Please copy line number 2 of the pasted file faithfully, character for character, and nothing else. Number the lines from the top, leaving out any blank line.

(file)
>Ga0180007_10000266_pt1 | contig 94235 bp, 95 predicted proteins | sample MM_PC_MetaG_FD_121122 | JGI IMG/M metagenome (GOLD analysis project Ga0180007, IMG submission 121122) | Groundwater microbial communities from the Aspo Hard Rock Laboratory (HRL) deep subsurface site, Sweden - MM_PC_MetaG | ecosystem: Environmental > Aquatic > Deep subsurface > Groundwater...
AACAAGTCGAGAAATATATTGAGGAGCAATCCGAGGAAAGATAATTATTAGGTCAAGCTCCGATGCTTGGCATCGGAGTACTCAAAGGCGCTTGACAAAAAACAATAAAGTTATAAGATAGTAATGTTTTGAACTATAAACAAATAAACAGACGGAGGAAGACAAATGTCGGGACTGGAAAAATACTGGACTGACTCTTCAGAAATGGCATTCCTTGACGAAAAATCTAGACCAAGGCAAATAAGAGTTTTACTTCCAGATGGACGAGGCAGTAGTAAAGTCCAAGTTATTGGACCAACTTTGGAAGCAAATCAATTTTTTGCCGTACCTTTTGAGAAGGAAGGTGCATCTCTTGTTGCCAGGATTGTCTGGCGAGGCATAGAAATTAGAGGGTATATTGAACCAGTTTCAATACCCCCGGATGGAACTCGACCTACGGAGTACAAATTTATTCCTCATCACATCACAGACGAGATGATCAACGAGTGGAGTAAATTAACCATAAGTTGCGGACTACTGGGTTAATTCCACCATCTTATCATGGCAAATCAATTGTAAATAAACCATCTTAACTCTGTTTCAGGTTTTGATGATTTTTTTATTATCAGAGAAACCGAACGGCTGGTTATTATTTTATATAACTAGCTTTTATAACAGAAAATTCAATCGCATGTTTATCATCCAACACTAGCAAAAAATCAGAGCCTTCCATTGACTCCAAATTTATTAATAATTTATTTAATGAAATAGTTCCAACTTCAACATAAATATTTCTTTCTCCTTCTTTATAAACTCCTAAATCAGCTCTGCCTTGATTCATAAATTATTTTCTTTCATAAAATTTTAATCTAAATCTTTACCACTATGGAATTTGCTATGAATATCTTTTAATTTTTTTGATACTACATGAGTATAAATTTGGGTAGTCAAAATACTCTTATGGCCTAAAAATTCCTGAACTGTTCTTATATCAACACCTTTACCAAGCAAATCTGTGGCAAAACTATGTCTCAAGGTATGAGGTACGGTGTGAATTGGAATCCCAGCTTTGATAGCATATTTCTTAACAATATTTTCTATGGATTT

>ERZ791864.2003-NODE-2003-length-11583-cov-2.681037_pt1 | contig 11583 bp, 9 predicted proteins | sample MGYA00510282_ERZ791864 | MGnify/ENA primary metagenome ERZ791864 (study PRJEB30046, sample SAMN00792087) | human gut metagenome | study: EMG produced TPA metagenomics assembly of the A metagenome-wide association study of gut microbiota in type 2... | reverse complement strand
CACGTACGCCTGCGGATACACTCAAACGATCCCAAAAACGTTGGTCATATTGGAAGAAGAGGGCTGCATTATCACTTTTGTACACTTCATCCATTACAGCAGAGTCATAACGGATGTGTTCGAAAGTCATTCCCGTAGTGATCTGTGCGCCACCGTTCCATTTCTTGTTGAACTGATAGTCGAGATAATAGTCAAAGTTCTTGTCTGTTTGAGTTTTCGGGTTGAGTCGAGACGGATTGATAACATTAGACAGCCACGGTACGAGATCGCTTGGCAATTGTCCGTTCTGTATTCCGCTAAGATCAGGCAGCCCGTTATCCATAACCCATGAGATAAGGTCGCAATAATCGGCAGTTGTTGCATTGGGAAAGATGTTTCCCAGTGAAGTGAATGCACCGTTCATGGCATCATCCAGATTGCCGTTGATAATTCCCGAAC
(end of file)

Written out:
AACAAGTCGAGAAATATATTGAGGAGCAATCCGAGGAAAGATAATTATTAGGTCAAGCTCCGATGCTTGGCATCGGAGTACTCAAAGGCGCTTGACAAAAAACAATAAAGTTATAAGATAGTAATGTTTTGAACTATAAACAAATAAACAGACGGAGGAAGACAAATGTCGGGACTGGAAAAATACTGGACTGACTCTTCAGAAATGGCATTCCTTGACGAAAAATCTAGACCAAGGCAAATAAGAGTTTTACTTCCAGATGGACGAGGCAGTAGTAAAGTCCAAGTTATTGGACCAACTTTGGAAGCAAATCAATTTTTTGCCGTACCTTTTGAGAAGGAAGGTGCATCTCTTGTTGCCAGGATTGTCTGGCGAGGCATAGAAATTAGAGGGTATATTGAACCAGTTTCAATACCCCCGGATGGAACTCGACCTACGGAGTACAAATTTATTCCTCATCACATCACAGACGAGATGATCAACGAGTGGAGTAAATTAACCATAAGTTGCGGACTACTGGGTTAATTCCACCATCTTATCATGGCAAATCAATTGTAAATAAACCATCTTAACTCTGTTTCAGGTTTTGATGATTTTTTTATTATCAGAGAAACCGAACGGCTGGTTATTATTTTATATAACTAGCTTTTATAACAGAAAATTCAATCGCATGTTTATCATCCAACACTAGCAAAAAATCAGAGCCTTCCATTGACTCCAAATTTATTAATAATTTATTTAATGAAATAGTTCCAACTTCAACATAAATATTTCTTTCTCCTTCTTTATAAACTCCTAAATCAGCTCTGCCTTGATTCATAAATTATTTTCTTTCATAAAATTTTAATCTAAATCTTTACCACTATGGAATTTGCTATGAATATCTTTTAATTTTTTTGATACTACATGAGTATAAATTTGGGTAGTCAAAATACTCTTATGGCCTAAAAATTCCTGAACTGTTCTTATATCAACACCTTTACCAAGCAAATCTGTGGCAAAACTATGTCTCAAGGTATGAGGTACGGTGTGAATTGGAATCCCAGCTTTGATAGCATATTTCTTAACAATATTTTCTATGGATTT